The Institute for Clinical and Economic Review (ICER), a nonprofit organization whose members include drug makers and insurers, has scheduled a meeting next month to review the value of multiple myeloma treatments and to determine a benchmark for payers. The meeting comes as concerns grow over the costs of these drugs, which range from $8,000 to $14,000 a month.
Over the past decade, the treatment of multiple myeloma in the United States has centered on two drugs, often given in combination with dexamethasone, ICER noted in a background statement. The first of these medications to enter use was the proteasome inhibitor bortezomib (Velcade, Takeda Millennium) in 2003, followed by the immune modulator lenalidomide (Revlimid, Celgene) in 2005. More recently, other drugs have become available specifically for the treatment of relapsed or refractory disease, including the immune modulator pomalidomide (Pomalyst, Celgene), the proteasome inhibitor ixazomib (Ninlaro, Takeda), the monoclonal antibody daratumumab (Darzalex, Janssen Biotech), the immunostimulatory antibody elotuzumab (Empliciti, Bristol Myers-Squibb), and the histone deacetylase inhibitor panobinostat (Farydak, Novartis).
Experts are pondering the comparative tradeoffs between the effectiveness and toxicity of these therapies and their various combinations, ICER observed. Cost considerations have also increased along with the list prices and potential for multiple drug combinations in varying sequences.
“Thus there remains substantial uncertainty regarding how best to interpret and apply the available evidence to guide clinical practice and insurance coverage policies,” the group asserted in its statement.
ICER also pointed out that the costs of managing multiple myeloma are substantial, given the use of several treatments over the course of the disease. “The cost of a single course of drug therapy has been estimated to range from $75,000 to $250,000 for patients” who have relapsed or did not respond to previous treatment, the group said in its statement.
ICER has criticized pricing for hepatitis C medications and, more recently, for a new pair of injectable cholesterol drugs. The group has also reviewed medications used to treat obesity, diabetes, and heart failure.
In advance of the pending meeting, Amgen has publicly questioned the extent to which the session will fairly evaluate the medications, according to a report on the STAT website. The company, which manufactures carfilzomib (Kyprolis), is concerned that the upcoming review will hinge too heavily on cost-effectiveness and will make other comparisons the company believes are unwarranted. Sales for carfilzomib totaled $512 million last year.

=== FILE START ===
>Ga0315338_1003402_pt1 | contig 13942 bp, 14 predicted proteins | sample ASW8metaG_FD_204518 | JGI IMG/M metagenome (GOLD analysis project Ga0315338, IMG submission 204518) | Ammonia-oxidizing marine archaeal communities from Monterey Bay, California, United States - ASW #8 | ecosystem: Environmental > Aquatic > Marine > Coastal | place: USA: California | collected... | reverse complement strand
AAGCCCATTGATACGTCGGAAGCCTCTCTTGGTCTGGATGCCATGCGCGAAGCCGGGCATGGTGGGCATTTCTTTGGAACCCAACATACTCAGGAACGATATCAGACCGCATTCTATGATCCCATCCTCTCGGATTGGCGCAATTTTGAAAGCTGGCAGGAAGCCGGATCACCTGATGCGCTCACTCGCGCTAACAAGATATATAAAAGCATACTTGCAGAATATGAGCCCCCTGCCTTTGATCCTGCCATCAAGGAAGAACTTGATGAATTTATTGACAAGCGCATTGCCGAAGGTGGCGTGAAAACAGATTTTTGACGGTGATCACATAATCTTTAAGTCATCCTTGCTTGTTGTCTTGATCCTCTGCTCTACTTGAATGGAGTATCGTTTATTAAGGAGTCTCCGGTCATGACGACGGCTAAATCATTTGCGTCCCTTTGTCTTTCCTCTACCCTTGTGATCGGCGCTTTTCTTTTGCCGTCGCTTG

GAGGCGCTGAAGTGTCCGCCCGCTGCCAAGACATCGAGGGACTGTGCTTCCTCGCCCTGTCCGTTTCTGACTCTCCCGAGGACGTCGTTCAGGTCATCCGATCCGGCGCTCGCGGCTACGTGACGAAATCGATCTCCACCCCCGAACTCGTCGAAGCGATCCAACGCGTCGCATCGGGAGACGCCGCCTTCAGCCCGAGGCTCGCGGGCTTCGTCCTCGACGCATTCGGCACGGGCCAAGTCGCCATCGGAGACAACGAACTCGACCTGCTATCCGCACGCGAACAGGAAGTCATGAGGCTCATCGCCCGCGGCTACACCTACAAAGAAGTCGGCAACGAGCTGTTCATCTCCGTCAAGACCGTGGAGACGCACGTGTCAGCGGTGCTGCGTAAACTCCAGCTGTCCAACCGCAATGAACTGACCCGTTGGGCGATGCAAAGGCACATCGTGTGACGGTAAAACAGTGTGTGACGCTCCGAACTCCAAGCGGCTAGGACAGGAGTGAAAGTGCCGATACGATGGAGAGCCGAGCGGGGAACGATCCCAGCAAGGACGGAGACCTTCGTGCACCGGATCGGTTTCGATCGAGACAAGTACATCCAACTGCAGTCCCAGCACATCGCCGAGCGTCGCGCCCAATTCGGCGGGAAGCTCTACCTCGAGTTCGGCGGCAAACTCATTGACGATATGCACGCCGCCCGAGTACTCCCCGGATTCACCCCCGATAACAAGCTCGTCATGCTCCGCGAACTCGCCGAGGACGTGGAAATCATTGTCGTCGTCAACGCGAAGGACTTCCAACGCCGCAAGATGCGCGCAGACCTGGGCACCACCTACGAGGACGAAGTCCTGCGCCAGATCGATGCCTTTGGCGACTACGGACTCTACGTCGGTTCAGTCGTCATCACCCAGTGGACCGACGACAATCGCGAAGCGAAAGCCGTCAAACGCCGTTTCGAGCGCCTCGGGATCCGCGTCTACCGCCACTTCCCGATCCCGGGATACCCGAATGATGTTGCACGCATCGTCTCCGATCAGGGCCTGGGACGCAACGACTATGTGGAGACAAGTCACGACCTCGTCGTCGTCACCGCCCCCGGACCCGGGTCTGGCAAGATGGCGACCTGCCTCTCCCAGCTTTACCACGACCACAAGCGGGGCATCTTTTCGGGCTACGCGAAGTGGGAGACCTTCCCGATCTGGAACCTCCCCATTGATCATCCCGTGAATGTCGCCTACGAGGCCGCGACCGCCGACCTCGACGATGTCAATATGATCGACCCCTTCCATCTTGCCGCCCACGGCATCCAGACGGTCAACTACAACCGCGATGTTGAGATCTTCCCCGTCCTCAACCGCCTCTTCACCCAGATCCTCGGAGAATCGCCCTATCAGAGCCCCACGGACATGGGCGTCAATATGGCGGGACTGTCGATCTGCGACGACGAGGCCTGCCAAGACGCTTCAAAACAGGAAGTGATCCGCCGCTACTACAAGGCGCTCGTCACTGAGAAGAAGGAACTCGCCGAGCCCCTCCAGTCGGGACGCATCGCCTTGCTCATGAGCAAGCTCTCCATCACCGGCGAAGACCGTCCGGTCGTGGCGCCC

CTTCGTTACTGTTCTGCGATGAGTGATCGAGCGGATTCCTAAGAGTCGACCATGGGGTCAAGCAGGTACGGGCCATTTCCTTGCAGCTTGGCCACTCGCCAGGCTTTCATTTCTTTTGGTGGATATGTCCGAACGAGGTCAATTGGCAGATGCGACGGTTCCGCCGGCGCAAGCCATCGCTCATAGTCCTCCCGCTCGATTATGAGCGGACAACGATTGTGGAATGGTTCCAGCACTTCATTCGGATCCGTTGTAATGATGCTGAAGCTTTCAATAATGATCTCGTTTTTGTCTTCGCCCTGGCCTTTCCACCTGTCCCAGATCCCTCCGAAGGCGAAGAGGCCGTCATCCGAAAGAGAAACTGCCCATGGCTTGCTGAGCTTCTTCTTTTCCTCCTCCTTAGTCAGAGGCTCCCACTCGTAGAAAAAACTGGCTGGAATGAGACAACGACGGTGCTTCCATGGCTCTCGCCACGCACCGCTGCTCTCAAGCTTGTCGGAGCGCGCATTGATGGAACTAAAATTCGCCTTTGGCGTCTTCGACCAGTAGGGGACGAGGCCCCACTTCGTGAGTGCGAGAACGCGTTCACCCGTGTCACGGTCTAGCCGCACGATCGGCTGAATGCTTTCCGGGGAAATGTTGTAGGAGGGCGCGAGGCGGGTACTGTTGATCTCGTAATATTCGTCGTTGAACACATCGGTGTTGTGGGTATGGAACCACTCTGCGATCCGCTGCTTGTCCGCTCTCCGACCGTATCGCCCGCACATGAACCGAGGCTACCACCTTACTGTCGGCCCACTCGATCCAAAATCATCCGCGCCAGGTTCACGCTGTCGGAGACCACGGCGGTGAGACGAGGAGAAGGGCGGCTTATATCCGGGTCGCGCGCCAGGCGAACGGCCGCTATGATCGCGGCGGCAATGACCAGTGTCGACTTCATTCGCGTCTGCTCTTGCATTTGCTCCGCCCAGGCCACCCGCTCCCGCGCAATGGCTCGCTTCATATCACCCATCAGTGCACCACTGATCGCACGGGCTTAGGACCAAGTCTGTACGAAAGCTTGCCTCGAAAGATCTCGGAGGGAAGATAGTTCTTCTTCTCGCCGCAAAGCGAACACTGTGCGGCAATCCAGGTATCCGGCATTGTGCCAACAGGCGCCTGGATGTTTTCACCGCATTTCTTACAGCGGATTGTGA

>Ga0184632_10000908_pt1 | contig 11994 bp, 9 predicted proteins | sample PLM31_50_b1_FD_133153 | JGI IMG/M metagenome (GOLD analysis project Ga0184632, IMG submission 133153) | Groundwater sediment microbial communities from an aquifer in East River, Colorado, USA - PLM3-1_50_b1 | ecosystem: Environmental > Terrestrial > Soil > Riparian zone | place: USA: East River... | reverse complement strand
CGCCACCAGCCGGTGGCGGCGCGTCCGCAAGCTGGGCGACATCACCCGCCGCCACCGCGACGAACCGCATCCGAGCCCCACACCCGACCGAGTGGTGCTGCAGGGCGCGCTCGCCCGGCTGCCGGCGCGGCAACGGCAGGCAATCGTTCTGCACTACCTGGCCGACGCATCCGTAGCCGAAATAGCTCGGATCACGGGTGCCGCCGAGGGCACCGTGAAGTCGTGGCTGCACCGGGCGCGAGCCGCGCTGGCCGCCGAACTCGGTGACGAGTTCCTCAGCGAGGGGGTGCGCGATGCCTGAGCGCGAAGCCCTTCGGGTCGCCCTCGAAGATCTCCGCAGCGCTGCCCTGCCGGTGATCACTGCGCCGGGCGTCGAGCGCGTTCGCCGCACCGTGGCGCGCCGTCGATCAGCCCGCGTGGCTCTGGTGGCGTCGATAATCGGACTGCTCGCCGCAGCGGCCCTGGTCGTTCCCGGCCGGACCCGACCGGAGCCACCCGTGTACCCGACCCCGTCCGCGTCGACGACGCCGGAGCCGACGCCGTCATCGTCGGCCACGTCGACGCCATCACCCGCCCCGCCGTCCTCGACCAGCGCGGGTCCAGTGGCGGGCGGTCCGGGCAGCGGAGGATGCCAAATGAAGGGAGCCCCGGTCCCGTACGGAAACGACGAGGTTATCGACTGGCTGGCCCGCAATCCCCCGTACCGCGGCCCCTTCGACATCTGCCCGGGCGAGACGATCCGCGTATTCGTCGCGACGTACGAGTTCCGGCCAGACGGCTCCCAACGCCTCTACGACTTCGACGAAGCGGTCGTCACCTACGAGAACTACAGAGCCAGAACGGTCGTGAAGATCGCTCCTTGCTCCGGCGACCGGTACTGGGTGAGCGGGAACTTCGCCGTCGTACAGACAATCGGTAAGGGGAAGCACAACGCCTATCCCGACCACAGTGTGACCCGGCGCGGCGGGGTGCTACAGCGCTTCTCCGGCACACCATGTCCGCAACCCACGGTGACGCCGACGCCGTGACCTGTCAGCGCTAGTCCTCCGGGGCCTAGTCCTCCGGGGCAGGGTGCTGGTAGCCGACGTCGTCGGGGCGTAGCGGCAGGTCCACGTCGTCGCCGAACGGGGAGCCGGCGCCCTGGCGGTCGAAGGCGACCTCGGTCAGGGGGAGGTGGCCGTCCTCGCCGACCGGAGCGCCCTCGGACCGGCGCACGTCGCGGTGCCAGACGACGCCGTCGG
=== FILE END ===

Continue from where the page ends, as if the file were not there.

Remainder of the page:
In a statement, Amgen argued that a “thorough and balanced assessment should rely on direct data from rigorous comparative [clinical] trials,” rather than using “opaque methods” to combine “disparate trials” to determine whether the drugs are useful.
“Results produced by independent organizations should be informed by experts, made fully transparent and available, and undergo complete and independent peer review,” the drug maker said.
In response, an ICER spokesman told STAT that “comparing the results across different drugs is difficult when there are no head-to-head studies [of multiple myeloma medications], but we feel confident that patients, clinicians, and policymakers can benefit from an independent, objective analysis of the existing data.”
Some countries gauge the cost-effectiveness of drugs by determining quality-of-life years (QALYs), which reflect both the quantity and quality of life generated by providing a drug treatment or some other health-care intervention. Specifically, QALYs measure life expectancy and the quality of the remaining years of life when using a treatment.
Amgen developed its own method for assessing a drug’s value—the Kyprolis Global Economic Model (K-GEM). With this approach, the company estimated that using carfilzomib as part of a treatment regimen is “well below” the $150,000 to $300,000 per QALY cited as “reasonable benchmarks” for treating cancer in the United States.